keywords: Building Community

There are more than 200 results, only the first 200 are displayed here.

  • AUSTRALIA

    Building a dementia tolerant society

    • Jill Sutton
    • 29 October 2019
    10 Comments

    When we are losing our memories, we need more and more people who have learned to love us to help us, not fewer. This means that we need, more than ever, to remain in the community which has known us. How can we learn to accommodate these people whose conversational and independent living skills gradually but surely fade?

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  • ENVIRONMENT

    Building equity into 20-minute city plans

    • Cristy Clark
    • 29 August 2019
    9 Comments

    People living in the outer suburbs would benefit just as much (if not more) from having access to attractive public space and to being able to meet their daily needs on foot. The social and environmental benefits would also flow to all of us in building healthier, more resilient communities and significantly reducing pollution.

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  • EDUCATION

    Voluntourism hinders community development

    • Beth Doherty
    • 01 June 2018
    13 Comments

    More and more, school leavers are being invited to participate in 'life-changing' experiences where they build houses in Cambodia, or volunteer for a week in a Vietnamese orphanage. When presented with such opportunities we should exercise caution and informed discernment.

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  • ENVIRONMENT

    Building ecological justice in organisations

    • Bronwyn Lay
    • 16 February 2018
    4 Comments

    A holistic, culture-sensitive ecological justice has its roots in the feelings, actions and awareness of each person and their relationships: human and otherwise. Organisations, a manifestation of our collective culture, must engage with the ecological challenges and not leave it to the individual, privatised space.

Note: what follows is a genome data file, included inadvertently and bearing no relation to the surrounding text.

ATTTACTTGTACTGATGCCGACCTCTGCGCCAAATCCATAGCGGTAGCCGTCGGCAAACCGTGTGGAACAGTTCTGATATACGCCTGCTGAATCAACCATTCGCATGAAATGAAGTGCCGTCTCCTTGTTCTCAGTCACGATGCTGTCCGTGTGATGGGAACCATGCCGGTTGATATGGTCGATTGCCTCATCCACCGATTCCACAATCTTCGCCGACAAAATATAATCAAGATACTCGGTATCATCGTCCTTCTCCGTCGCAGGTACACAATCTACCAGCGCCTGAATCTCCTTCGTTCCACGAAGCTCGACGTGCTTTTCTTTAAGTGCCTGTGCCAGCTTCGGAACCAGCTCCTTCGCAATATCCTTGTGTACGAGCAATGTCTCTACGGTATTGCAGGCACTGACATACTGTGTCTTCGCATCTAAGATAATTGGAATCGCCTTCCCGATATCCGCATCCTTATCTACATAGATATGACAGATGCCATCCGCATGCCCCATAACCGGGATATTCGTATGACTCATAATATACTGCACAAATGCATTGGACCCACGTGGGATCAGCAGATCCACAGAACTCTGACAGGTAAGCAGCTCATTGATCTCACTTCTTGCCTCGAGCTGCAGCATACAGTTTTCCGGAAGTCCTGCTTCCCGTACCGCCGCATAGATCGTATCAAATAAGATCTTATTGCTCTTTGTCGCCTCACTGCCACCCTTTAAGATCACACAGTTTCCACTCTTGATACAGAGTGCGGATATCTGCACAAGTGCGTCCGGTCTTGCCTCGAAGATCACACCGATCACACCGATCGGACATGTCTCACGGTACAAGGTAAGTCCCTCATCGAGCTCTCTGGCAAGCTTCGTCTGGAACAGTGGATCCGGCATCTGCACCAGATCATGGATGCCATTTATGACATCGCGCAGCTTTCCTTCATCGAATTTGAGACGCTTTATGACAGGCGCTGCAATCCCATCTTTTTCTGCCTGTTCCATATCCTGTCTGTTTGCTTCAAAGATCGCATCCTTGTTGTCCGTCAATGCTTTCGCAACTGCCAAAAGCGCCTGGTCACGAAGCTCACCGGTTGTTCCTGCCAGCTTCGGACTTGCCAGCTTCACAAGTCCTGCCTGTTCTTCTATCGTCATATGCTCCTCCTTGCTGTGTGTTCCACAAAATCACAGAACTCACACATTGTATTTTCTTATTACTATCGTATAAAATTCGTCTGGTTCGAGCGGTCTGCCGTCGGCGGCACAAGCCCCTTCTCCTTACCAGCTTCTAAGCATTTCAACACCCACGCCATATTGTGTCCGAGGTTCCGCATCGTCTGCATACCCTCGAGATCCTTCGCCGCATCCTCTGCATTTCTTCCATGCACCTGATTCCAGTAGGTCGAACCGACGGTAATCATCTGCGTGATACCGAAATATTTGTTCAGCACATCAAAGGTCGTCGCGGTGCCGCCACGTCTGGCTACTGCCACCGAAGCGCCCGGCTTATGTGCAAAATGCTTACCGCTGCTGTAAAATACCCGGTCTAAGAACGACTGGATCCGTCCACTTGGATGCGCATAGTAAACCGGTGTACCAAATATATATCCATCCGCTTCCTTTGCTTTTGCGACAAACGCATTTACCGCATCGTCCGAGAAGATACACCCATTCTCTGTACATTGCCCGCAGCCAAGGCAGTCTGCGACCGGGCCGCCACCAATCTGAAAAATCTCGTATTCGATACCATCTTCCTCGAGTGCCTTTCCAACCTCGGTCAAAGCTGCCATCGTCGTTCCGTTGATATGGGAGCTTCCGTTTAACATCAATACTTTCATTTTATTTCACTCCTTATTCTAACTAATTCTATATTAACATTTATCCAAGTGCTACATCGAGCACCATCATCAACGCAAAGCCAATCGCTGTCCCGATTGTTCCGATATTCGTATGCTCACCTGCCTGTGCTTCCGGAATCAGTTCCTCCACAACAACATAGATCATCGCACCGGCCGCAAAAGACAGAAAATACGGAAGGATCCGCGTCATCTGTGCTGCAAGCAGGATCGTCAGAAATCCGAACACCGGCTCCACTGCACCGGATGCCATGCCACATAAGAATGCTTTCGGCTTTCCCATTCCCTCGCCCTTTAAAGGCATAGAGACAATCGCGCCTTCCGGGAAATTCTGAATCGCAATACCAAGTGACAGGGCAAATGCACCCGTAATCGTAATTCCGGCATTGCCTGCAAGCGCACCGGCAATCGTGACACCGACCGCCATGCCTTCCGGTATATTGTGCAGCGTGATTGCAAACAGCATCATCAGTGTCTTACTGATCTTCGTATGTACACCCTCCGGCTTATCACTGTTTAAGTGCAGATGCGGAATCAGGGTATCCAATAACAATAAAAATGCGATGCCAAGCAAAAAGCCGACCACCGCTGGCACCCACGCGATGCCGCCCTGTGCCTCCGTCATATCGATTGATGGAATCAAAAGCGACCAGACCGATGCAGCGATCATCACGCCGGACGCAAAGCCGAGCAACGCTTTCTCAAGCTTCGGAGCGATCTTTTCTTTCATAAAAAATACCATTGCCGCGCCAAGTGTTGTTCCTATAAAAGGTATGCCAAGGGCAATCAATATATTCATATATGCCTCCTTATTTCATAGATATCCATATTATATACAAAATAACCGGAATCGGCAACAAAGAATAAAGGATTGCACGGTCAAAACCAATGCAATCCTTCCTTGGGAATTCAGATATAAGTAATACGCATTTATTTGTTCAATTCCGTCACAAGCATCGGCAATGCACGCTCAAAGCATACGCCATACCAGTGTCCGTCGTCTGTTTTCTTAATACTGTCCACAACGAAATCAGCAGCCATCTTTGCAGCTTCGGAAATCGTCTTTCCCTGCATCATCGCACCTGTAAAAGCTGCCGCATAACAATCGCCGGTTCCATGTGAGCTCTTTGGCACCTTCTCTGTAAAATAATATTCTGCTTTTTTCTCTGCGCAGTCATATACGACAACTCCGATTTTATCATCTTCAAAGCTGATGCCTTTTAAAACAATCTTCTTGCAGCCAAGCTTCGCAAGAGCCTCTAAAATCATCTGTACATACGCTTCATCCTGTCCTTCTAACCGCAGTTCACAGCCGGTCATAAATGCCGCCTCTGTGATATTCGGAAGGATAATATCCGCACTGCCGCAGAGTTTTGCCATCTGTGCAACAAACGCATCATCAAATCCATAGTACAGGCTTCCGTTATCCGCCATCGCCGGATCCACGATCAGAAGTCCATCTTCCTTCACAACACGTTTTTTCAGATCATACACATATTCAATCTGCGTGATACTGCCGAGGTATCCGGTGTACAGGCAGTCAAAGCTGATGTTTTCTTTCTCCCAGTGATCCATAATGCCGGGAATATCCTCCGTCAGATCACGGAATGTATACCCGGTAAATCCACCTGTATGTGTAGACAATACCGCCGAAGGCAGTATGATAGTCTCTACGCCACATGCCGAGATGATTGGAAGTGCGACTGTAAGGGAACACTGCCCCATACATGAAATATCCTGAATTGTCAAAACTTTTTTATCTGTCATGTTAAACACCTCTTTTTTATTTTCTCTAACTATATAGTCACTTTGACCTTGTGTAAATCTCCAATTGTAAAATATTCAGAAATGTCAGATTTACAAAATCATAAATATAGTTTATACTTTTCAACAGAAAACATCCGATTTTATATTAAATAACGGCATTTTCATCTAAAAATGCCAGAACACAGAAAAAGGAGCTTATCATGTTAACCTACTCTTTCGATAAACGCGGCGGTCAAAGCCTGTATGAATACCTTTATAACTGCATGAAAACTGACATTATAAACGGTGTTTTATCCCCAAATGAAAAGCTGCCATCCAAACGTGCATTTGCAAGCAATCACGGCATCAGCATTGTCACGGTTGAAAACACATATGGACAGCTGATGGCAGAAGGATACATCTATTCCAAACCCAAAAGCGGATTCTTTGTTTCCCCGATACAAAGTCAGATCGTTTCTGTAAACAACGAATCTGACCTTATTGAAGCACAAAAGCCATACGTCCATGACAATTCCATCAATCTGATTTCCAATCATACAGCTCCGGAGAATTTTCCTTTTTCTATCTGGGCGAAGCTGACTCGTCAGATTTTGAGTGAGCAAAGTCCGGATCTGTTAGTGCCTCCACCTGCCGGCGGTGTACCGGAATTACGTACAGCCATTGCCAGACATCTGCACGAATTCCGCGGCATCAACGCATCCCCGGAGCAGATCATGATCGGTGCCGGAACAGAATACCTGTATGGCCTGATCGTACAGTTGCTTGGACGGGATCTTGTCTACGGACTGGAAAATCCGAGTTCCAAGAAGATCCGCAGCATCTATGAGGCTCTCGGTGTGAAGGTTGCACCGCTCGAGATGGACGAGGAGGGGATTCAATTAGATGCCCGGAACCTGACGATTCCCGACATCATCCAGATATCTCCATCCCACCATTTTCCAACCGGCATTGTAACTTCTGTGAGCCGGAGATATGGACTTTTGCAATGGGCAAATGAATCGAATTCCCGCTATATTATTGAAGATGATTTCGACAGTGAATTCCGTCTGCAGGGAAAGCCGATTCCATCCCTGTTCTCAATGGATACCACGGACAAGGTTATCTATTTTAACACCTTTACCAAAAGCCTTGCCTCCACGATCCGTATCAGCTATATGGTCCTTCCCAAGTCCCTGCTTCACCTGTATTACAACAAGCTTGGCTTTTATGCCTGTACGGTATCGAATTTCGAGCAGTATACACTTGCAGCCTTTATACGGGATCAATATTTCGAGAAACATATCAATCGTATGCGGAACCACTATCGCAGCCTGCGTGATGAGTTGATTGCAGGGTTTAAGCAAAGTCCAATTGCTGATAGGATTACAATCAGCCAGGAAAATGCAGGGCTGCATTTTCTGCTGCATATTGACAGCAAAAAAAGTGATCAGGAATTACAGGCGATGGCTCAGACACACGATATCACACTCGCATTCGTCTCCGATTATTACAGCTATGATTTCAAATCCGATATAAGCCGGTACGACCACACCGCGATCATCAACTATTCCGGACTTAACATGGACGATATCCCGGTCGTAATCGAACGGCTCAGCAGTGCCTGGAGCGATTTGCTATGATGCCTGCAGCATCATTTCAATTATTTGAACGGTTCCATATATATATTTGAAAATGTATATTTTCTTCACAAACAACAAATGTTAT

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  • AUSTRALIA

    Building social justice through shareholder advocacy

    • Ann Deslandes
    • 26 May 2017
    4 Comments

    Wealth inequality in Australia is flourishing. The top one per cent of household wealth in Australia is moving toward being 20 per cent of total wealth, and the country is a preferred destination for millionaires. With a government that prefers to impoverish and vilify the disadvantaged and spend big on coal mines, this does not look likely to shift. But there are always other paths to social justice, and in Australia one may be through the millionaires - or at least the companies on which their fortunes are built.

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  • RELIGION

    'Equal laws and equal rights ... dealt out to the whole community'. How close 161 years on?

    • Frank Brennan
    • 04 December 2015
    1 Comment

    'Tonight, gathered here in the Southern Cross Club in the national capital, gathered as Eureka's children. We affirm that there is room for everyone under the Southern Cross. I hope you will return to Canberra carrying the Southern Cross flag when we proclaim the Australia Republic on 1 January 2020 which will be two elections after Australia last had a monarchist leader of a major political party. Tony Abbott is the last of his type. Whether the prime minister honoured to witness the proclamation is Malcolm Turnbull, Bill Shorten or another matters not.' Annual Dinner for Eureka's Children, Southern Cross Club, Canberra, 3 December 2015.